Learn About the Law
Get help with your legal needs
FindLaw’s Learn About the Law features thousands of informational articles to help you understand your options. And if you’re ready to hire an attorney, find one in your area who can help.
Kendrick Darnell CONNER a/k/a Rudy Talley, Appellant, v. STATE of Mississippi, Appellee.
¶ 1. On May 23, 2007, a jury sitting before the Lowndes County Circuit Court convicted Kendrick Darnell Conner of two counts of armed robbery. The circuit court sentenced Conner as a habitual offender to two concurrent sentences of thirty-five years each in the custody of the Mississippi Department of Corrections (MDOC). Following unsuccessful post-trial motions for a judgment notwithstanding the verdict (JNOV) and for a new trial, Conner now appeals. Finding no error, we affirm.
SUMMARY OF FACTS AND PROCEDURAL HISTORY
¶ 2. On May 21, 2006, Stacie Schaffer (Stacie) and her daughter, Melissa Herrion-Schaffer (Melissa), were working at the Family Market in Columbus, Mississippi when a robber entered the store wearing a “do-rag” that covered only the left half of his face. As he entered the store, a customer who was leaving the store acknowledged him and referred to him as “Booty.” Stacie testified that the robber wore a ripped, orange and white plaid shirt, while Melissa testified that he wore an orange and white striped shirt. He approached Stacie first, pulled out a gun, and demanded that she give him the money from her register. While Stacie was emptying her register, the store's air conditioner turned on, creating a gust of air which lifted the “do-rag,” causing the robber's face to be exposed. He next turned his gun on Melissa, also forcing her to give him the money from her register. He put the money in one of the store's paper sacks, warned the women not to call the police, and then exited the store. After the robber left, Stacie locked the front door and told Melissa to get her things. Stacie then took Melissa home and walked to the corner store next to their house to call the police.
¶ 3. After calling the police, Stacie returned to the store to meet the officers. There, Stacie gave a description of the robber and a statement of what had transpired to Officer Bill Smith of the Columbus Police Department. However, Melissa did not give a statement to the police until the following day. On May 24, 2006, Stacie and Melissa were given separate photographic lineups and asked to point out the robber if they saw his photograph among the group. When presented with the photographic lineup, which consisted of the booking photos of the six different men, Stacie pointed out Conner as the robber. When Melissa was asked to identify the robber using the same set of pictures, she used a small piece of paper to cover the left side of Conner's face in the photograph. Melissa also identified Conner as the robber. Conner is known to answer to his alias, Rudy Talley. Stacie testified that it was possible that the name she heard the customer call Conner was “Rudy” and not “Booty.”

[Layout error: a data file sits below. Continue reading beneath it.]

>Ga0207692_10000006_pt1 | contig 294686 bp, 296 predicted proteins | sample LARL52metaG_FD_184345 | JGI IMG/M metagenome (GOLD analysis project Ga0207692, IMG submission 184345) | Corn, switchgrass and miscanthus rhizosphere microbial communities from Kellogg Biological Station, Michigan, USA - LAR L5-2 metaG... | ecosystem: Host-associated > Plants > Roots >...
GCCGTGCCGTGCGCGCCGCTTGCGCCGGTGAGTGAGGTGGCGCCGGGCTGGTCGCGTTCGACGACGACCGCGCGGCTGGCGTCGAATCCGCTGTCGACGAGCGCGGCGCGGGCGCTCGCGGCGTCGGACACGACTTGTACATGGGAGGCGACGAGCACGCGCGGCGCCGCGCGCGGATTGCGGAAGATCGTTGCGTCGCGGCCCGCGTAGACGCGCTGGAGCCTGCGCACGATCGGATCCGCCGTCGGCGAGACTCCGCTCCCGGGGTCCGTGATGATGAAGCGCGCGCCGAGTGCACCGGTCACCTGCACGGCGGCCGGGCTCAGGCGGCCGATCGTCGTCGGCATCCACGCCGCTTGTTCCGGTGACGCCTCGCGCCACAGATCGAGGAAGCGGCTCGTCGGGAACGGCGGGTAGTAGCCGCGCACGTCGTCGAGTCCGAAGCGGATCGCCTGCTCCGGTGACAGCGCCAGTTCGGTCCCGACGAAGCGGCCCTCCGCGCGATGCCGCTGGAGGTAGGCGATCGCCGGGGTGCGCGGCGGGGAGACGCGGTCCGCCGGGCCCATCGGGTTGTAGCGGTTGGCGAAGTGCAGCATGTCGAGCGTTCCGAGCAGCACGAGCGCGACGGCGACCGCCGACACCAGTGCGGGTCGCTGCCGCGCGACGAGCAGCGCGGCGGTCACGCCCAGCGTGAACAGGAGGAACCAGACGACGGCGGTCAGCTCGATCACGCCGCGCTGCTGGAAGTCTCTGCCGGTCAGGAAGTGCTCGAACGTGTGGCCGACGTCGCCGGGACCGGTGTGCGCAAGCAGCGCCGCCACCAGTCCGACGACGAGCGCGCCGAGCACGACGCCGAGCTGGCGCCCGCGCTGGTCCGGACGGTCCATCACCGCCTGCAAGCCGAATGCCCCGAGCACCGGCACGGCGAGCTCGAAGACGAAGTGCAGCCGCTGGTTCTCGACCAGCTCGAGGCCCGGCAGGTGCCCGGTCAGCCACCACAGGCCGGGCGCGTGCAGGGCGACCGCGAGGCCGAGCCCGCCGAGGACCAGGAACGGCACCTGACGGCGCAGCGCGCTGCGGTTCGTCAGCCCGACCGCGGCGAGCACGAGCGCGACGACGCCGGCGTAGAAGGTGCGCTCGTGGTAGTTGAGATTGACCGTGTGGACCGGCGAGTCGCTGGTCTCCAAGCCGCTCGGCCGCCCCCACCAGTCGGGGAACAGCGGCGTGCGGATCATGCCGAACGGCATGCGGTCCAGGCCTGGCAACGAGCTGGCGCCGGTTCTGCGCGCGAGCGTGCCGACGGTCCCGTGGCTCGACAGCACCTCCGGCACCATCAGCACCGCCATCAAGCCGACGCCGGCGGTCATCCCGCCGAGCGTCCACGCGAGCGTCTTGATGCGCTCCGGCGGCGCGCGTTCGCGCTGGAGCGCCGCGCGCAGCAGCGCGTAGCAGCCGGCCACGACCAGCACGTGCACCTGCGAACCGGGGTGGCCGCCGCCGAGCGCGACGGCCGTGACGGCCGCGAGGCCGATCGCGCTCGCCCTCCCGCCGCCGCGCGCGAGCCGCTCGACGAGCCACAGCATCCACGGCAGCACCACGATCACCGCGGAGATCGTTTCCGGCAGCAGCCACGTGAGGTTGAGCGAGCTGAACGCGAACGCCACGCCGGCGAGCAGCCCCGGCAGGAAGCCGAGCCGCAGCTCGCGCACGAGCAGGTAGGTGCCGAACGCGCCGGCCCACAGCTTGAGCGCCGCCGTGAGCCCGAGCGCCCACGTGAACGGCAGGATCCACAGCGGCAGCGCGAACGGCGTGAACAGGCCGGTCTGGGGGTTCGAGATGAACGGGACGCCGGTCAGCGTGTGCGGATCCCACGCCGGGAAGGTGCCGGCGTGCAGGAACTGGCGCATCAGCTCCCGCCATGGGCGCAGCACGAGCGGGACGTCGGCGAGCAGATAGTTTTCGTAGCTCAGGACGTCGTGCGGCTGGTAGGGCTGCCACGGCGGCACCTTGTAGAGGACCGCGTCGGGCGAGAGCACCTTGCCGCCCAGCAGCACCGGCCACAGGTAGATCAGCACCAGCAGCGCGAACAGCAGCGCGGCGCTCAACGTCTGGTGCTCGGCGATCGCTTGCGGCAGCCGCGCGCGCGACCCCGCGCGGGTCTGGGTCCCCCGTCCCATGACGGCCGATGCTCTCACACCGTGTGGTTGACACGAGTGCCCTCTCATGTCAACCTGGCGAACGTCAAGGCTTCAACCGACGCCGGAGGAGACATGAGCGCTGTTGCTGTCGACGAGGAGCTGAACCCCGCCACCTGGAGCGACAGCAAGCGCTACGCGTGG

¶ 4. Conner was indicted for armed robbery on August 23, 2006. He pleaded not guilty, and a three-day trial began on May 21, 2007. At trial, Conner took the stand in his own defense. He unequivocally stated that he did not rob Stacie and Melissa at the Family Market. He claimed that, while he had been at the Family Market on the day of the robbery, he was not at the store at the time the robbery occurred. He testified that on that day he was wearing pajama pants, a t-shirt, and a tie around his neck. The jury found Conner guilty of both counts of armed robbery. The circuit court sentenced Conner to two concurrent thirty-five-year sentences, as a habitual offender, in the custody of the MDOC. Conner filed unsuccessful motions for a JNOV and, alternatively, for a new trial.
I. INEFFECTIVE ASSISTANCE OF COUNSEL
¶ 5. Conner claims that his trial counsel should not have introduced the photographic lineup into evidence; therefore, he contends that his counsel's representation was ineffective. In order to succeed on a claim of ineffective assistance of counsel, Conner must prove, using the two-part test articulated in Strickland v. Washington, 466 U.S. 668, 687, 104 S.Ct. 2052, 80 L.Ed.2d 674 (1984), that counsel's overall performance was deficient and that this deficiency prejudiced his defense. McCarty v. State, 752 So.2d 414, 415(¶ 4) (Miss.Ct.App.1999). “To show prejudice, the claimant must demonstrate that, but for his attorney's errors, there is a reasonable probability that a different result would have occurred.” Id. There is, however, a presumption that a trial attorney's performance is competent. Edwards v. State, 615 So.2d 590, 596 (Miss.1993).